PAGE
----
Here, it is undisputed that the ERISA plan “would select certain outpatient providers with whom it wanted to contract and [HPN] would negotiate contracts with those providers. Thereafter, Prime Health would sign the contract on behalf of the [ERISA plan].” 8 Thus, because the Culinary Union selected its own providers, HPN's acts with ECSN are not independent of the ERISA plan. Rather, it was an administrative decision made by an ERISA plan that is subject to ERISA section 514(a) preemption.
Unlike quality of care claims that are traditionally left to state regulation, the quality assurance statute imposes a monitoring requirement upon the ERISA plan that is separate and apart from a claim concerning the quality of care. Rather, this imposition necessarily interferes with the plan's administrative decision making and requires the plan to provide this additional monitoring benefit.
Because we conclude that the selection and retention of ECSN was an administrative decision by an ERISA plan, Cervantes' state law claims are preempted by ERISA section 514(a), and HPN was entitled to judgment as a matter of law. Accordingly, we affirm the district court's summary judgment.9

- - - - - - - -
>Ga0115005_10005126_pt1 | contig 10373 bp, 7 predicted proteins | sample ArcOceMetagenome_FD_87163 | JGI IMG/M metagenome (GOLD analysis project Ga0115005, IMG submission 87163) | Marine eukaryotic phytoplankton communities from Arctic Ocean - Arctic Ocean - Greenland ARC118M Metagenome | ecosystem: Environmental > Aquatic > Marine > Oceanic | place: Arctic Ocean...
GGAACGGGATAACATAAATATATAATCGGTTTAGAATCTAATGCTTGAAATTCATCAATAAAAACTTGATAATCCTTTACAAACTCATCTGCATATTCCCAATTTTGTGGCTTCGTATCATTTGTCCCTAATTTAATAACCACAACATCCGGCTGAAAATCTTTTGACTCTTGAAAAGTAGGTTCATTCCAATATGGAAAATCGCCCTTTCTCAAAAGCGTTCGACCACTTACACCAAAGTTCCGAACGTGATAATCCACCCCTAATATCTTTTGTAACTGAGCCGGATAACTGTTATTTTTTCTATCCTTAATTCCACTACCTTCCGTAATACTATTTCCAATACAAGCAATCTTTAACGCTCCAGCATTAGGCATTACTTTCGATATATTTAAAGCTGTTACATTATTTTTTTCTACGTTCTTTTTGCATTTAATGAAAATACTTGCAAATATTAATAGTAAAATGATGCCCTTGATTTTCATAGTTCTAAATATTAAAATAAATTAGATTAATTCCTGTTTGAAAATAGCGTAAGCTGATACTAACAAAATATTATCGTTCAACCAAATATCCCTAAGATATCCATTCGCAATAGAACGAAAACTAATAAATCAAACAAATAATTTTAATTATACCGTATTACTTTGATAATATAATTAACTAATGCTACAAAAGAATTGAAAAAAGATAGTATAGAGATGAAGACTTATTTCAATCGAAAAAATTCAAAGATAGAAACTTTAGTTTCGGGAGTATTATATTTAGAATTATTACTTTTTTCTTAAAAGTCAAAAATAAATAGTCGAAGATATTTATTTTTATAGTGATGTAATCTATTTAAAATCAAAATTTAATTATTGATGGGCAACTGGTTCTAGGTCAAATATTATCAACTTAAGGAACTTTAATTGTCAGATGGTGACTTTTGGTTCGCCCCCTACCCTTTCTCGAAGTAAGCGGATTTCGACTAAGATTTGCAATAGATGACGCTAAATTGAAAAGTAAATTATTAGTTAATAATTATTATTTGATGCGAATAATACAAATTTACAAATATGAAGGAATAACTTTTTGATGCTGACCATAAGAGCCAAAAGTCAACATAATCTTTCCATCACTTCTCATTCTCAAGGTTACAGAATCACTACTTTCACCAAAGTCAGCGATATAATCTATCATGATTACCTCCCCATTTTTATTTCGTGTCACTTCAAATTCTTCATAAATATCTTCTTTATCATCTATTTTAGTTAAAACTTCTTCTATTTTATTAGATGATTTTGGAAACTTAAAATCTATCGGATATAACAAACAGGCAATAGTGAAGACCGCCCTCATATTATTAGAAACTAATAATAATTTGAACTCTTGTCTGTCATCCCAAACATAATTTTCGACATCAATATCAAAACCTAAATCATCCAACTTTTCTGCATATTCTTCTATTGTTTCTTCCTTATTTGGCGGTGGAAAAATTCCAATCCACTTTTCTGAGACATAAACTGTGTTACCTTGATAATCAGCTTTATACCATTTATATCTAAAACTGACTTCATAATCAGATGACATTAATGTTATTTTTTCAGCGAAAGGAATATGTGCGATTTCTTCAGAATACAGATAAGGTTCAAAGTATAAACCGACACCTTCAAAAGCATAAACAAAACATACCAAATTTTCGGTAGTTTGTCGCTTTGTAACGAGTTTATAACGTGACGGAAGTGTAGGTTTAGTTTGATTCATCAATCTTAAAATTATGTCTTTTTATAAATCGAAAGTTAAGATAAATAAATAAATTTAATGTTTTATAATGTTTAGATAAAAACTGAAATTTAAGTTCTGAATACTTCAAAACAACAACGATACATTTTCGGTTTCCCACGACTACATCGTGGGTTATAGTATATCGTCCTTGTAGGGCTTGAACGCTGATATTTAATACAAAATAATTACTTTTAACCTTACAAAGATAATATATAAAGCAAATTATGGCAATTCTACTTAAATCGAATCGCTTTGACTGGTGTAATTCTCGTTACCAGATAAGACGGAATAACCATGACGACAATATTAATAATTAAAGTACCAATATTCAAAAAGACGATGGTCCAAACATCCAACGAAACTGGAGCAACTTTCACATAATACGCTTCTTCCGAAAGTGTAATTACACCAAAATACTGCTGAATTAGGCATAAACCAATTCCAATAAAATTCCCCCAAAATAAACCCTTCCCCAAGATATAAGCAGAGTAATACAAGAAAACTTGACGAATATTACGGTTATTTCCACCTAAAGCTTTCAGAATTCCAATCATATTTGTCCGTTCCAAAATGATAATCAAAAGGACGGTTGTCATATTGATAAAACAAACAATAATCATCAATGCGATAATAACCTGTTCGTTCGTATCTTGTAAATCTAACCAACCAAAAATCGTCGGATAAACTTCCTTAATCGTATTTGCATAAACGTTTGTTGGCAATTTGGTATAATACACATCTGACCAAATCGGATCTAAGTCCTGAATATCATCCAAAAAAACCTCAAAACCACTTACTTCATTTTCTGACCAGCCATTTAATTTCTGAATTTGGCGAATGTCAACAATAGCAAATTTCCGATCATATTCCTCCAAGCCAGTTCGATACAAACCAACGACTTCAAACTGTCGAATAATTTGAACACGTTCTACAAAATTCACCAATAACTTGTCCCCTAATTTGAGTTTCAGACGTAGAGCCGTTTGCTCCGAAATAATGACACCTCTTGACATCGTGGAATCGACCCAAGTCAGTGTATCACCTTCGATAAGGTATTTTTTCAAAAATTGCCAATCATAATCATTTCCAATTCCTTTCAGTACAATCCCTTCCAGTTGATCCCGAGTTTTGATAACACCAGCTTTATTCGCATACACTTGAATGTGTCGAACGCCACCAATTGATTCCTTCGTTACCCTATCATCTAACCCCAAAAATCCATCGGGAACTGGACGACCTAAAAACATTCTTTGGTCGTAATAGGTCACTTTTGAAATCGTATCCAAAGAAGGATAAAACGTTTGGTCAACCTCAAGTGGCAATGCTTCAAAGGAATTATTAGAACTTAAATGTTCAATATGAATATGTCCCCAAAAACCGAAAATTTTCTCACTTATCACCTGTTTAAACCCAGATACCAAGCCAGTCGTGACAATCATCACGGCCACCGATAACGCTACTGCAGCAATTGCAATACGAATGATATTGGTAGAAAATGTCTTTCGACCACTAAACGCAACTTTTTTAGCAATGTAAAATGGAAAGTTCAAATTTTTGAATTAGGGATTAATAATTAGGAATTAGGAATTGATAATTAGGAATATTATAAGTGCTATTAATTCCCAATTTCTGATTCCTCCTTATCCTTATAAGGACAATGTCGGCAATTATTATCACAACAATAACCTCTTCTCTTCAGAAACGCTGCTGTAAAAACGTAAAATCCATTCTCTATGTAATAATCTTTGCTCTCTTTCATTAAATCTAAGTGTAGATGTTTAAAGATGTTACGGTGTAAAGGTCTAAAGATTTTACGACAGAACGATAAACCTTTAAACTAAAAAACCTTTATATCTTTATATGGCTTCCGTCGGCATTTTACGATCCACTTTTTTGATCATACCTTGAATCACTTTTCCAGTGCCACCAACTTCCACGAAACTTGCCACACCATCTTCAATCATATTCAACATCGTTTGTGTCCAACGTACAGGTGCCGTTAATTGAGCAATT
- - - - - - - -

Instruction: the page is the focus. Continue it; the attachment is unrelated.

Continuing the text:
1. NRS 695G.050 defines a “managed care organization” as “any insurer or organization authorized pursuant to this title to conduct business in this State that provides or arranges for the provision of health care services through managed care.”
2. Appellants also argue that the district court abused its discretion in refusing to allow them to conduct NRCP 56(f) discovery and in concluding that HPN owed them no duty of care. Because we conclude that appellants' claims are preempted by ERISA section 514, we do not reach the other issues presented.Moreover, although appellants now contend that they should have been given an opportunity to conduct additional discovery on the relationship between HPN and the Culinary Union, they never advanced this contention before the district court. The failure to raise an argument in the district court proceedings precludes a party from presenting the argument on appeal. Mason v. Cuisenaire, 122 Nev. 43, 48, 128 P.3d 446, 449 (2006). Therefore, appellants waived this issue.